Often, we’re working with a particular theme – each series corresponds to a letter, and then the theme will begin with that letter so I know if I’m looking for facts about something specific. But sometimes random things will pop up – I’ll come across something weird about onions and file it away for when we get to O! As well as the main show, we have the podcast, No Such Thing As A Fish, the radio show The Museum Of Curiosity and a new TV show, No Such Thing As The News. And I just wrote the book, so it’s quite busy!”

Is this what you always wanted to do?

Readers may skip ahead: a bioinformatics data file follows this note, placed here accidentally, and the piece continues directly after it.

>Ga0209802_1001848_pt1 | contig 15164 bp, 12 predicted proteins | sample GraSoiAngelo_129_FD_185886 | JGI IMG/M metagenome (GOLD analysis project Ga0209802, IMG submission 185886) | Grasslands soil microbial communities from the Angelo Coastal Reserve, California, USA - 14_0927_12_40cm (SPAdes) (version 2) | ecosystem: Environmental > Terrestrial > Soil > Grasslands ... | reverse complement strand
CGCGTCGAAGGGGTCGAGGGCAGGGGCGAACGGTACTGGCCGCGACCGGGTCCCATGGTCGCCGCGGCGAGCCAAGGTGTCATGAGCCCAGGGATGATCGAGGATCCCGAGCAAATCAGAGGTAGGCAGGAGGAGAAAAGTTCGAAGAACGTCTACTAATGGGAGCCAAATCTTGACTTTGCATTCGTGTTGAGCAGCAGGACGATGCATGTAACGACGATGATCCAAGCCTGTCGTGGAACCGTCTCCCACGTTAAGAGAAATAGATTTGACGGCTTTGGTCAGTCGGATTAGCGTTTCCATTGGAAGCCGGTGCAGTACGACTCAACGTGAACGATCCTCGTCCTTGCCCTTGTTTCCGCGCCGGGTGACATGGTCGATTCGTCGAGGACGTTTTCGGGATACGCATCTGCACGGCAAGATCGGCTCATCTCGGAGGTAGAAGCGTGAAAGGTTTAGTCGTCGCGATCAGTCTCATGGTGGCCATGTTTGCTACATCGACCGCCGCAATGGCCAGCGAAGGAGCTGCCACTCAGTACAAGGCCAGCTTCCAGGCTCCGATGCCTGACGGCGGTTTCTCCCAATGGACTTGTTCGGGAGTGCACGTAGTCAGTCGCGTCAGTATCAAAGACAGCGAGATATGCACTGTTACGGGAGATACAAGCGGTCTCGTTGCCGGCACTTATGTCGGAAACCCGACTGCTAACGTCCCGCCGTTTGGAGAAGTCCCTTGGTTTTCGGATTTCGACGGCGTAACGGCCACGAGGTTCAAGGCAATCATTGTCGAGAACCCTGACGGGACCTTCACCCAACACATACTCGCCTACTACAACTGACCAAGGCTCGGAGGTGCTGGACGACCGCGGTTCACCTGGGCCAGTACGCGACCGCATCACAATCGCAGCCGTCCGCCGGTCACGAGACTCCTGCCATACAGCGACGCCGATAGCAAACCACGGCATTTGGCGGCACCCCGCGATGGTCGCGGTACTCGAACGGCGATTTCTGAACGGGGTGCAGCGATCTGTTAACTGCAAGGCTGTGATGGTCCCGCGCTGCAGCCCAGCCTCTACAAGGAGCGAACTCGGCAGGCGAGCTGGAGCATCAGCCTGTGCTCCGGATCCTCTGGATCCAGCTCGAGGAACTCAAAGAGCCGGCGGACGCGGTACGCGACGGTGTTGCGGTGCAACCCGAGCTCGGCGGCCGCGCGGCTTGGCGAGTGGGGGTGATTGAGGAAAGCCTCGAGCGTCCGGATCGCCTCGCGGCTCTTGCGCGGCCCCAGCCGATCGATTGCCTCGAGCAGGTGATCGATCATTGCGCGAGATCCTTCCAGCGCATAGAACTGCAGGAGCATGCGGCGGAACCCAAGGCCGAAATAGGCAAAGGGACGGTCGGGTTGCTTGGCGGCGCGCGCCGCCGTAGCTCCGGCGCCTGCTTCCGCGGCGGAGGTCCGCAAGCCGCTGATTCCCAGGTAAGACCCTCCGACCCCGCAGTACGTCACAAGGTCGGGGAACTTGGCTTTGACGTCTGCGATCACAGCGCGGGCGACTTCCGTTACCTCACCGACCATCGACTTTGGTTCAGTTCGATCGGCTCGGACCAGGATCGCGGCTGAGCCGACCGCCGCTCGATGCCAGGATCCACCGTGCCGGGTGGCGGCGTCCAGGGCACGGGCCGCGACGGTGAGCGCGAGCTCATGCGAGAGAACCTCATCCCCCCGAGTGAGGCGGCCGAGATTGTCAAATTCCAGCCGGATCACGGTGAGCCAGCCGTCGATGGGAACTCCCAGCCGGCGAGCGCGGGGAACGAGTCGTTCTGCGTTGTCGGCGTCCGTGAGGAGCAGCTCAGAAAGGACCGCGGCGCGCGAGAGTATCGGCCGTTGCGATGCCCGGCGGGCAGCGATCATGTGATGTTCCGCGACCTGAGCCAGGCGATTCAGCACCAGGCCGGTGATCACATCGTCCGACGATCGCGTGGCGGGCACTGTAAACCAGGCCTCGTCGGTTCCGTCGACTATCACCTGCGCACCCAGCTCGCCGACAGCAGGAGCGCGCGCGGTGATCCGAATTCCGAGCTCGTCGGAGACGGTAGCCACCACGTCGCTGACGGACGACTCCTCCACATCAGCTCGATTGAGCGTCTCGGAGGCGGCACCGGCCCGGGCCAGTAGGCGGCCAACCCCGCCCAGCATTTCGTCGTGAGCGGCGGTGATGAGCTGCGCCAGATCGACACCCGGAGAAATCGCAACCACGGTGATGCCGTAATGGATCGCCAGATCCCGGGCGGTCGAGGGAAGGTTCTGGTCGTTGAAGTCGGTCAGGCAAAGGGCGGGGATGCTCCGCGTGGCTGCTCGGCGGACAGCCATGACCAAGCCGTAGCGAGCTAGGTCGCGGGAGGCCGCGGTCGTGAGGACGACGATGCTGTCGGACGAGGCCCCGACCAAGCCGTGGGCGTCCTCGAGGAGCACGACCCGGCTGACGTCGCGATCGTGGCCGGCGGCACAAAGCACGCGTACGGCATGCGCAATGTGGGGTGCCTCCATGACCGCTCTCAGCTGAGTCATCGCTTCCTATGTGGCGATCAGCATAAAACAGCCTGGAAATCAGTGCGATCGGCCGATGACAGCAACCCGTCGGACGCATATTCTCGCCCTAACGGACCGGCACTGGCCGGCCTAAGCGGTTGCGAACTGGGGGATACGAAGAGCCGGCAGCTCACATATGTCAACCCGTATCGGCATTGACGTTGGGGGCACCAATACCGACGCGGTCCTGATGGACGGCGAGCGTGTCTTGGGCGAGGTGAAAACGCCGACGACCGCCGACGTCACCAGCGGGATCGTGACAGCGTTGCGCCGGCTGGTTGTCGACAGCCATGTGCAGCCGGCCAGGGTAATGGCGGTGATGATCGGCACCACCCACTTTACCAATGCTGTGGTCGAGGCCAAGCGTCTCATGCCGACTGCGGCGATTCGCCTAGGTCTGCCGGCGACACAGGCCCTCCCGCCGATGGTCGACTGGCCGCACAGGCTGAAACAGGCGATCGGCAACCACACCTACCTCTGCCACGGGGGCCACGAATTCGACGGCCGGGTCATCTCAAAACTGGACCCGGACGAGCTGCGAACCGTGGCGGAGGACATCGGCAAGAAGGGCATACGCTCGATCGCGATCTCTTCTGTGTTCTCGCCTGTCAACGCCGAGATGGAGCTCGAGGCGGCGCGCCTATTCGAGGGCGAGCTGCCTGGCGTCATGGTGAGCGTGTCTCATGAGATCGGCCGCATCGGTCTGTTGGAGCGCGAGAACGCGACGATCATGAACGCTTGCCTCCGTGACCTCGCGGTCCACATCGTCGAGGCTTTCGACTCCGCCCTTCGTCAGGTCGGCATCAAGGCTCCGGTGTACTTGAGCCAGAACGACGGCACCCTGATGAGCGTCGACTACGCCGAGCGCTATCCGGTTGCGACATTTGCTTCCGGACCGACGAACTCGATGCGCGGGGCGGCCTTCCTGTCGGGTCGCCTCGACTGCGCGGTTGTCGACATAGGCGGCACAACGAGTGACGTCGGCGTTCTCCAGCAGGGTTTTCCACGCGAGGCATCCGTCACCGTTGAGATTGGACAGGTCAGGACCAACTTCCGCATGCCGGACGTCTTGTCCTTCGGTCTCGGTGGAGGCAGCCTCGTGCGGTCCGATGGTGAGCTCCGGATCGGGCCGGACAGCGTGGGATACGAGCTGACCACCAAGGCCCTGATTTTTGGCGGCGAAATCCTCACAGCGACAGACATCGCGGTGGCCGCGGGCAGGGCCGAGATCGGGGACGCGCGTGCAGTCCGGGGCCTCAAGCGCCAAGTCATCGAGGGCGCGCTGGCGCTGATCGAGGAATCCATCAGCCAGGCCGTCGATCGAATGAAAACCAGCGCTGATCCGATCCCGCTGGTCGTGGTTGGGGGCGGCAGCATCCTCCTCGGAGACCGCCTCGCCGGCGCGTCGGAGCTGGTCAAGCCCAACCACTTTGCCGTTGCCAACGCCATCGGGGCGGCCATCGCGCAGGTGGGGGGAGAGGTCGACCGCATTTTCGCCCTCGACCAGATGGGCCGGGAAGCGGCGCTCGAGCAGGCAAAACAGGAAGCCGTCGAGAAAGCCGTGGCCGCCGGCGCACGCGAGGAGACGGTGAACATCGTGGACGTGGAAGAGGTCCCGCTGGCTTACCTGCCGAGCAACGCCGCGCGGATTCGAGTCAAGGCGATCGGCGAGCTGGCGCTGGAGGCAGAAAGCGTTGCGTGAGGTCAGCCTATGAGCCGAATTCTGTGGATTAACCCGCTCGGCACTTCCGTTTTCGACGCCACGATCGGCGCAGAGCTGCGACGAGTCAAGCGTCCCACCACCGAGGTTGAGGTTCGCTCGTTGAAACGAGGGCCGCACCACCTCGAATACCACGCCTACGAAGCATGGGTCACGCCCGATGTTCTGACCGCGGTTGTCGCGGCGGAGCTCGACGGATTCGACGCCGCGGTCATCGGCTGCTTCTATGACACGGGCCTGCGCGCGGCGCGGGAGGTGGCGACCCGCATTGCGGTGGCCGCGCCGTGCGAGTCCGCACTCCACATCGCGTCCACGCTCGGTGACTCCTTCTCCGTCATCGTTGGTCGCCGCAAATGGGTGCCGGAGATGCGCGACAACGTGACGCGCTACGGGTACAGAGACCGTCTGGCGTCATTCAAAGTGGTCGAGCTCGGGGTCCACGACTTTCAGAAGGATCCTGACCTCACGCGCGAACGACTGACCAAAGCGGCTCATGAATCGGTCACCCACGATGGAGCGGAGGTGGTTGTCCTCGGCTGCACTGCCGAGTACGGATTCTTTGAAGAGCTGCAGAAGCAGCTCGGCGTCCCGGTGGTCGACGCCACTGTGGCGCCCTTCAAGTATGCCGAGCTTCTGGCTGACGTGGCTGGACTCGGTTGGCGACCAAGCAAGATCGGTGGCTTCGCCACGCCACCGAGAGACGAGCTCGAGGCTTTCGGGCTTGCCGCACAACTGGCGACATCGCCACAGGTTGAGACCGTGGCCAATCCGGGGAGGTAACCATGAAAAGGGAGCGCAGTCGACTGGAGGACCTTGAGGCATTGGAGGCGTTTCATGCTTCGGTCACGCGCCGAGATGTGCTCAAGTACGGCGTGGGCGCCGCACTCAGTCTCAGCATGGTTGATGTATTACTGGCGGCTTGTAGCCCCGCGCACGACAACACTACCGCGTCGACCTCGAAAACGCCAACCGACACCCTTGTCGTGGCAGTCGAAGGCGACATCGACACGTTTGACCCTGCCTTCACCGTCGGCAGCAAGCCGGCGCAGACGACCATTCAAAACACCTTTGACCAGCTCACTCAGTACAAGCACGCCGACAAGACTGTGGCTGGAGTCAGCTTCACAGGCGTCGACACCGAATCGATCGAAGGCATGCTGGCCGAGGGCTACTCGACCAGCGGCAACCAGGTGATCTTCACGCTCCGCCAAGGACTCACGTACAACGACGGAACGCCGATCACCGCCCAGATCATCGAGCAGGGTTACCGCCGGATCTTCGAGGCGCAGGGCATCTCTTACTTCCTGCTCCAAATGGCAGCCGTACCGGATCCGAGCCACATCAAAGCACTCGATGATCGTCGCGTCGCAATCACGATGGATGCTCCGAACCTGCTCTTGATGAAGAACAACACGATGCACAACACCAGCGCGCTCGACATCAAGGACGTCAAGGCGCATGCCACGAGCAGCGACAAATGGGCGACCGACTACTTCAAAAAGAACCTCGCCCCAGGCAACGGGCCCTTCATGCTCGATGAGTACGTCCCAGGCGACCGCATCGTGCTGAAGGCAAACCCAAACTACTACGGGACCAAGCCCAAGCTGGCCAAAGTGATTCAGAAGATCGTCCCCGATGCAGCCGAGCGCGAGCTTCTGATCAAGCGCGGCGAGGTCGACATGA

“Actually I wanted to be a neurosurgeon! I even changed my Highers [Scottish exams, like GCSEs] because I realised I hadn’t picked enough science to get into medical school. My parents helped me to persuade the school to do it, they were really supportive of me. I think I was lucky, and my family and school was quite unusual. I loved learning, I was good at it and I was surrounded by people who made me feel as though there was nothing I couldn’t do.”

Why did you change your mind?

“I still think that being a doctor is the very best thing you can do, but if I’m honest I wasn’t totally committed to it. I’d started to get curious about other things. I did politics at A level and I loved it, and that’s what I studied at university, and I think that if you’re going to be a doctor you need to be completely committed.”

Were you ever bullied for being clever or nerdy?